• 11 JANUARY 2023

    The Institute of Marine and Environmental Sciences invites for a first in the new year Szczecin Marginal Seas Webinar. A meeting will take place on 12 January at 2 pm both on-site and on-line.

    Prof. dr Niels Hovius of GFZ German Research Centre for Geosciences and Institute of Geosciences, University of Potsdam (DE) will give a lecture entitled: The fluvial pipeline: sediment and organic matter transfers in a lowland river – Rio Bermejo, Argentina.

    12 January 2023, 2 pm, 16, Mickiewicza St., room 111

    MS Teams, code: 2sc5rph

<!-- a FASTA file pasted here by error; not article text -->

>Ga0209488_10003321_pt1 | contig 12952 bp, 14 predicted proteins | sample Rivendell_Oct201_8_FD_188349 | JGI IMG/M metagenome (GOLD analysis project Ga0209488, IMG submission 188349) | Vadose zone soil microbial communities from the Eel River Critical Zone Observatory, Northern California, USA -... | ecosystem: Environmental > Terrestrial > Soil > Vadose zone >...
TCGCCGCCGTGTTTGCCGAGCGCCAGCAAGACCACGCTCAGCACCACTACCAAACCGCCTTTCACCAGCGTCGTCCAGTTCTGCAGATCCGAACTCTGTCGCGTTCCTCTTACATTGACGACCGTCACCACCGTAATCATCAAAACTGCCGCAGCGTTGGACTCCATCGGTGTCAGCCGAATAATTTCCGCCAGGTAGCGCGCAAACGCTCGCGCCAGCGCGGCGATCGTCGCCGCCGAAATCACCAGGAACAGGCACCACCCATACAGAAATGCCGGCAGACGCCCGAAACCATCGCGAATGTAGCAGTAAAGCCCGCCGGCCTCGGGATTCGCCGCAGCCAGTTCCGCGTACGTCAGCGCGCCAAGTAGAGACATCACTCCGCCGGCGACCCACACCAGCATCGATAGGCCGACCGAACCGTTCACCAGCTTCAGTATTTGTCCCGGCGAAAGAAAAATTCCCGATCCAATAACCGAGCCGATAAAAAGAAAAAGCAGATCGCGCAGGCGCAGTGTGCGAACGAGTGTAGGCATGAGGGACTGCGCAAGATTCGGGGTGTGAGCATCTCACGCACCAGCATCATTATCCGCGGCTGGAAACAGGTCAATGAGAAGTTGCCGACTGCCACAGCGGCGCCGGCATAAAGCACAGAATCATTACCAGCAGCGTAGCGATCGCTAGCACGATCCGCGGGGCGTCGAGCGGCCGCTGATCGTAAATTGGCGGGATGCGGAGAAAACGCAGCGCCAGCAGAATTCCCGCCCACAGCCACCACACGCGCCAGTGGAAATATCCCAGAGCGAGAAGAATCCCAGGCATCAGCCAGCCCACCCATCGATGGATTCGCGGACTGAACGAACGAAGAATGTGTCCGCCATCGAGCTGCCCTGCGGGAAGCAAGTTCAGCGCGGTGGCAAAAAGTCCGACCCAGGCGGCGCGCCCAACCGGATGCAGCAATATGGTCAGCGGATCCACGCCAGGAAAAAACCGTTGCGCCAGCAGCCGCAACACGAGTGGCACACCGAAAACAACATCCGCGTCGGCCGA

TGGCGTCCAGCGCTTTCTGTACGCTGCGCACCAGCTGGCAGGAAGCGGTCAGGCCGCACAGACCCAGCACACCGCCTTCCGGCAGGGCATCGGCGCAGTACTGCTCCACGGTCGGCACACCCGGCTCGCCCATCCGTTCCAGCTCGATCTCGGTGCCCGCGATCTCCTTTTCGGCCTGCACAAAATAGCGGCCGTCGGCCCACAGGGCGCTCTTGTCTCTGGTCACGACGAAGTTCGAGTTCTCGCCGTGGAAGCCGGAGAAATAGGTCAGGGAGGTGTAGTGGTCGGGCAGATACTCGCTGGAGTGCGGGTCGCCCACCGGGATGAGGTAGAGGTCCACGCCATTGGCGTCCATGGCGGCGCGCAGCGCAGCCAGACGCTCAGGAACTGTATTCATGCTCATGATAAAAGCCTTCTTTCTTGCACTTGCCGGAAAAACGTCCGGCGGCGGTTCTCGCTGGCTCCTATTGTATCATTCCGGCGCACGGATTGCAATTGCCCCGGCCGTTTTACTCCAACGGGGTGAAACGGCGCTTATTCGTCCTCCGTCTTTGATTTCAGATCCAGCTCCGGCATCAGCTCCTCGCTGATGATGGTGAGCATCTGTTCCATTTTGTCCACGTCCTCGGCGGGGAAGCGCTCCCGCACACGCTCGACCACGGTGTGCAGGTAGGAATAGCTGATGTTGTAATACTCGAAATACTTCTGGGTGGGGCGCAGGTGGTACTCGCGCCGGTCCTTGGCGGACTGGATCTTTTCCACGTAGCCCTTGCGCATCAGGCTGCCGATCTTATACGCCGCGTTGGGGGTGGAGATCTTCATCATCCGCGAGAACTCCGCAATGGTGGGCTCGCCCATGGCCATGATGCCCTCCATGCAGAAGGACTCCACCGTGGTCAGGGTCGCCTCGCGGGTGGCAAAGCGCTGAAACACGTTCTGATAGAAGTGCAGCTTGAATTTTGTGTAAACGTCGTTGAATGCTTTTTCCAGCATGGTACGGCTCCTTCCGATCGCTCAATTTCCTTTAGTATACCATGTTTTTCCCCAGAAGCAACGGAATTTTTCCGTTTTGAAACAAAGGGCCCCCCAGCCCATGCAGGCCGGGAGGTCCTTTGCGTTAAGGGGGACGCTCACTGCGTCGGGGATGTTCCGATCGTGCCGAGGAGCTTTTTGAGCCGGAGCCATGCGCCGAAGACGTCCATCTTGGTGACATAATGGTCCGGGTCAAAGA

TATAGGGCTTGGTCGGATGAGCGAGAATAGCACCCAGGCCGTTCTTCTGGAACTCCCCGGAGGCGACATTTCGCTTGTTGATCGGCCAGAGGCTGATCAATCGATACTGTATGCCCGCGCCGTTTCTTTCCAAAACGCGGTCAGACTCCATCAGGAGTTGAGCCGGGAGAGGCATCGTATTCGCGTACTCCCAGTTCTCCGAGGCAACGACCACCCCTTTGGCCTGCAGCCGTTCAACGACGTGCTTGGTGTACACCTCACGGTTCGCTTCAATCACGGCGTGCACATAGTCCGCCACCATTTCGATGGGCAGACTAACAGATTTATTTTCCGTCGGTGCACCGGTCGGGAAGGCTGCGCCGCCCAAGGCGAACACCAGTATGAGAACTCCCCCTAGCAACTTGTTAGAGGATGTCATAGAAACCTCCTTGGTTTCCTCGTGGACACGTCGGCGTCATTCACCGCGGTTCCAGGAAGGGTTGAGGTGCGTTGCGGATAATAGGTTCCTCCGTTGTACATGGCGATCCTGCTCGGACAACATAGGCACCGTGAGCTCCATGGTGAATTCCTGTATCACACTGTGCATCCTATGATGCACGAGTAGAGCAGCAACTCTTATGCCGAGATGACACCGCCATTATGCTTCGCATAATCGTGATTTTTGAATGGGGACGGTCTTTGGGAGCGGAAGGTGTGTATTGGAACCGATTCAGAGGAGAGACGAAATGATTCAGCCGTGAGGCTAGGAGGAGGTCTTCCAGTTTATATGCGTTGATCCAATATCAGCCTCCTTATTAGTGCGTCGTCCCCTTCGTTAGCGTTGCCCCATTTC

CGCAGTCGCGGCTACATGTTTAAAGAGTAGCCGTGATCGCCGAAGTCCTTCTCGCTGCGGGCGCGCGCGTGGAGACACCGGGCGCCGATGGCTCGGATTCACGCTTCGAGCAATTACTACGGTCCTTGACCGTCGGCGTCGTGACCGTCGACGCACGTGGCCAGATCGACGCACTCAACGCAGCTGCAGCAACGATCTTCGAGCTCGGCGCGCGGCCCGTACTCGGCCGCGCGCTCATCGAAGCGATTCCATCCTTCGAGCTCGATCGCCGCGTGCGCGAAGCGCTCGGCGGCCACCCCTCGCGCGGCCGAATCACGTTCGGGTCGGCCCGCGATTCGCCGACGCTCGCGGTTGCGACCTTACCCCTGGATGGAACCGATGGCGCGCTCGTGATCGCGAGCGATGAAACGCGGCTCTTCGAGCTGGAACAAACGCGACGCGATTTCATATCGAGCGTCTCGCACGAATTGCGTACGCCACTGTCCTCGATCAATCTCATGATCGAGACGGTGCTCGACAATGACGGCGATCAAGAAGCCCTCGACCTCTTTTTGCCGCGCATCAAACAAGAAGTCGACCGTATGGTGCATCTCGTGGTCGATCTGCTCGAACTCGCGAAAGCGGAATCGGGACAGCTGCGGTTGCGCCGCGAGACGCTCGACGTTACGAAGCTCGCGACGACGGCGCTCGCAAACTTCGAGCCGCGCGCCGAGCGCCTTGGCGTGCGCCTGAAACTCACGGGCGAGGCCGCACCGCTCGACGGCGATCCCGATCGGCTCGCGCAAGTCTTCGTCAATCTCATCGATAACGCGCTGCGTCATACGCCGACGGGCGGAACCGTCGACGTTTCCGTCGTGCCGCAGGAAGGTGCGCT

Rivers are vital links in source to sink systems, feeding quantities of solids and solutes to the coastline. By transferring sediment, organic matter and weathering products into geological sinks, rivers affect the distribution of loads on the lithosphere, and regulate global biogeochemical cycles. While upland rivers function primarily as matter sources, lowland rivers can have significant exchange of load with surrounding floodplains, transient storage and attendant biochemical transformations. As a result, lowland river systems act as filter and transformers of source signals complicating the interpretation of downstream fluxes. Key questions about the functioning of this filter include the frequency of matter exchange between river channel and floodplain, the transit time of river solids, the transformation and fate of matter in transient storage, and the difference between upland input and lowland output fluxes. We have used the special attributes of the Rio Bermejo in northern Argentina to address these questions. The Rio Bermejo drains a section of the eastern Andes to the Rio Paraguay, crossing an 800 km wide foreland. The lowland section of the river flows 1300 km without tributaries, making it one of the longest single channels on Earth. Over its length, the Rio Bermejo has little human interference, and the river system can be considered to have natural behavior. We have sampled the river at various locations during the high flow season of the South American monsoon and during the low flow season. Sediment, organic matter and water samples were analysed for heavy minerals, cosmogenic radio-nuclides, organic matter isotopic composition and molecular make up, and water major element content and stable isotope composition. The seminar will highlight some of the major insights gleaned from this project.